Great tradition: the local school organizes a school festival and invites everyone to come in the Official Gazette. Class 6A students are planning a class trip soon, and therefore offer a cake bazaar at the festival to fund the trip. Parents and grandmothers donate the cake, which is then sold for 1 euro each. At the end of the festival, all cakes are glued. Everyone is happy. Until, yes, until the tax office gets involved. In the future, this will prompt the class teacher to properly tax the income from the sale of baked goods. The reason: the sale of baked goods should be prevented from distorting the competition in favor of the local baker. After all, the master baker also had “Grandma’s apple pie” on display and had to pay sales tax.
The new value-added tax directive makes life difficult for municipalities
The scenario is not fiction, but law from the next year. Then the EU VAT directive (sorry for the brutal word) will come into effect. For municipalities, this means that they have to evaluate all the services they provide to see if they can be provided by a private service provider. The only exceptions are sovereign tasks, such as issuing an ID card. But things look very different when it comes to green maintenance and winter service. If the yard of the building helps with the sports field in the neighboring municipality and mows the lawn as part of the inter-municipal cooperation, this will soon be subject to sales tax. Finally, even a local gardener could do the job.
So a new, unexpected torrent of bureaucracy is pouring into the town halls. Crowds of employees will be busy for months examining every transaction in management for “sales tax effects”. Whether in the yard, the outdoor pool or the daycare center – everything must be tested. Using grandma’s apple pie as an example, it’s easy to show that the test isn’t that easy. Because if the income from selling donuts goes to school, it’s obviously subject to sales tax. On the other hand, if the parents’ association organizes a cake market and the money goes to the association, it is not subject to sales tax up to a certain amount. It is also important to identify the target group through Cake Bazaar. If it is an “indoor party” only for students and parents, then all is well, but if the cake is sold at the local Christmas market, it is again subject to sales tax.
“It’s hard to get someone to understand something when they are being paid for not understanding it.”
Quote from Daniel Caspari
The VAT system is ridiculous – and practically unenforceable
But it gets even more ridiculous: If the cake is consumed on site, a value-added tax of 19 percent is applied. If Aunt Erna rolled out the cake for you to enjoy at home, a 7 percent VAT would be due. It gets especially silly when the students also have a coffee machine. Cappuccinos are generally subject to a value-added tax of 19 percent, but if Aunt Erna drank a latte macchiato with cake, it’s only 7 percent. It doesn’t matter if she drinks it on the spot or takes it to a school festival and thus tells her to “go”. Reason: Latte macchiato is not considered a coffee drink (19% VAT) but as a milk drink (7% VAT). But be careful: if Aunt Erna is lactose intolerant and orders a latte macchiato with soy milk, the 19% VAT will be charged again. Because soy milk is not a staple food but a luxury food. Understood? We can say with a lot of sarcasm: At this school festival, Class 6A learns a lot about our tax system. Very practical lessons.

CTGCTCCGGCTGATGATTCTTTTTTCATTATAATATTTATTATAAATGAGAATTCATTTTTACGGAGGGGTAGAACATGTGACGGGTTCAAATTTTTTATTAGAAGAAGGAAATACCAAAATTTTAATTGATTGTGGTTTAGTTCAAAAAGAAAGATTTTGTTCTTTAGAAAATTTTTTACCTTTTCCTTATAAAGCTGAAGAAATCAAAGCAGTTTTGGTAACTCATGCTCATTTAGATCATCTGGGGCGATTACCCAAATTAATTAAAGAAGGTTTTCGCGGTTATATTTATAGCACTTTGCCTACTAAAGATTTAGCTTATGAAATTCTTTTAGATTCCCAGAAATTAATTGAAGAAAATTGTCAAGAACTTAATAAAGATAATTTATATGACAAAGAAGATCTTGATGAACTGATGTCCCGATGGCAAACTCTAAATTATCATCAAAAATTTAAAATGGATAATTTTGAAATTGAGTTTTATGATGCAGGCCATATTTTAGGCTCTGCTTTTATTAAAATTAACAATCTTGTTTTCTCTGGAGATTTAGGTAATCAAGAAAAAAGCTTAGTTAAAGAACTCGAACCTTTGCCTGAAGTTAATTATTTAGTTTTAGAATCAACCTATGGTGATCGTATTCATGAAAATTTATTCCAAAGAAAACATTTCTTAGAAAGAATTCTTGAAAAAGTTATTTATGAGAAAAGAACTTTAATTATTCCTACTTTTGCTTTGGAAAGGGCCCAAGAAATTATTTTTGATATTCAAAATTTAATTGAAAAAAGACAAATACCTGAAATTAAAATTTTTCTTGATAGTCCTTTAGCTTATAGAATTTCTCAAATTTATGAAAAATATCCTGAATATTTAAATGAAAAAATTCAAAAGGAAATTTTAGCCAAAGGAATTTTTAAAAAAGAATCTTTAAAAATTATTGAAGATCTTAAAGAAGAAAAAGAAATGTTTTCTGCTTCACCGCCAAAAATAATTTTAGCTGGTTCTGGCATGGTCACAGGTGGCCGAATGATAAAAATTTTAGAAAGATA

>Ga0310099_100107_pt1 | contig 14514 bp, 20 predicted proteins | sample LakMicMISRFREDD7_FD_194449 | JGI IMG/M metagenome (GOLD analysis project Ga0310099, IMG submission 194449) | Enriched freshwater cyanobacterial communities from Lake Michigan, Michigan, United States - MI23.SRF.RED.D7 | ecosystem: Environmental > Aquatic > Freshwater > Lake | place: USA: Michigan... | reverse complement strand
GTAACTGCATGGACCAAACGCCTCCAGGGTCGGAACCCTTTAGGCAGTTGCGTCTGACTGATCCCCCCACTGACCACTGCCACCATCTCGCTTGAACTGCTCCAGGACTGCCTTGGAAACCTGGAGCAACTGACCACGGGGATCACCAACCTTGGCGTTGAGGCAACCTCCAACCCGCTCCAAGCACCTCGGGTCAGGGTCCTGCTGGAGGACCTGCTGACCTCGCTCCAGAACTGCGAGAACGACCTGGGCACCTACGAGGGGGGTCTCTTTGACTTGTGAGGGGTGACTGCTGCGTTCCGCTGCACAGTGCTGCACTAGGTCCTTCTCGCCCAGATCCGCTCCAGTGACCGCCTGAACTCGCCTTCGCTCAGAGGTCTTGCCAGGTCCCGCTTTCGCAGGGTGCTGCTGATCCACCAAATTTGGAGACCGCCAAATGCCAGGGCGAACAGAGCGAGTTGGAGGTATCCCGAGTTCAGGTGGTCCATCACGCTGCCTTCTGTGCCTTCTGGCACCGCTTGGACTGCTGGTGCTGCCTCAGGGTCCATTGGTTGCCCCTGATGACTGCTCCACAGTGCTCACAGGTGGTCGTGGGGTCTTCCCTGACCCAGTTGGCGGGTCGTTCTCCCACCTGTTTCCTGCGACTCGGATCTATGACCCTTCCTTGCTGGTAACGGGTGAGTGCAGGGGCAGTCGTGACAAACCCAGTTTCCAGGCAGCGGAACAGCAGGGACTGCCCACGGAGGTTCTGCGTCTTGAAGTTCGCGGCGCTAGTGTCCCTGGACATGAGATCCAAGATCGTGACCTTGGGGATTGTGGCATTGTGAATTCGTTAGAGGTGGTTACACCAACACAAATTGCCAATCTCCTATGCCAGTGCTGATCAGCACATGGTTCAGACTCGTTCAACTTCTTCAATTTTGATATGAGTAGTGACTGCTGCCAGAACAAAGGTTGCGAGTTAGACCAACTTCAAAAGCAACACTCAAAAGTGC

As a result, citizens feel “cheated” by their local governments. Greetings from the disappointment of politics!
Politicians defend the value-added tax system and call for “creative circumvention of the law”.
I find it worse how politicians react to the debate. In an interview with a local newspaper in Baden-Württemberg, the European Parliament member for the region, Daniel Caspari, was asked about the situation. His literal answer: “I appeal to the municipalities: be creative.” Specifically, he advises municipalities to go around the regulation. In the current case of Grandma’s apple pie, this might mean something like: Guests are asked to make what they consider an appropriate donation at a piggy bank. The cake was no longer sold, but was abandoned. On the issue of cooperation between municipalities, using the example of mowing the lawn in a sports field in the neighboring municipality, he says: “Who says that the municipality cannot provide this service as part of the financing of its sports facilities?”. Astonishing: Where politicians used to promise tax cuts and reduced bureaucracy, they are now promising a “creative circumvention of the law.”
I would like to respond to Daniel Caspari with a quote from American writer Upton Sinclair: “It is hard to get someone to understand something when they are paid for not understanding it.” More: It is a conscious request to the municipalities to extend the laws as far as possible until they are moved to the point of absurdity. It’s not creative, it makes citizens feel ‘fooled’ by their local government, to describe it politely. But then you will be surprised when more and more people turn away from the municipality and get frustrated. Greetings from the disappointment of politics! Let’s hope Grandma doesn’t think twice about whether she really wants to contribute cake to her grandson’s school festival under the circumstances.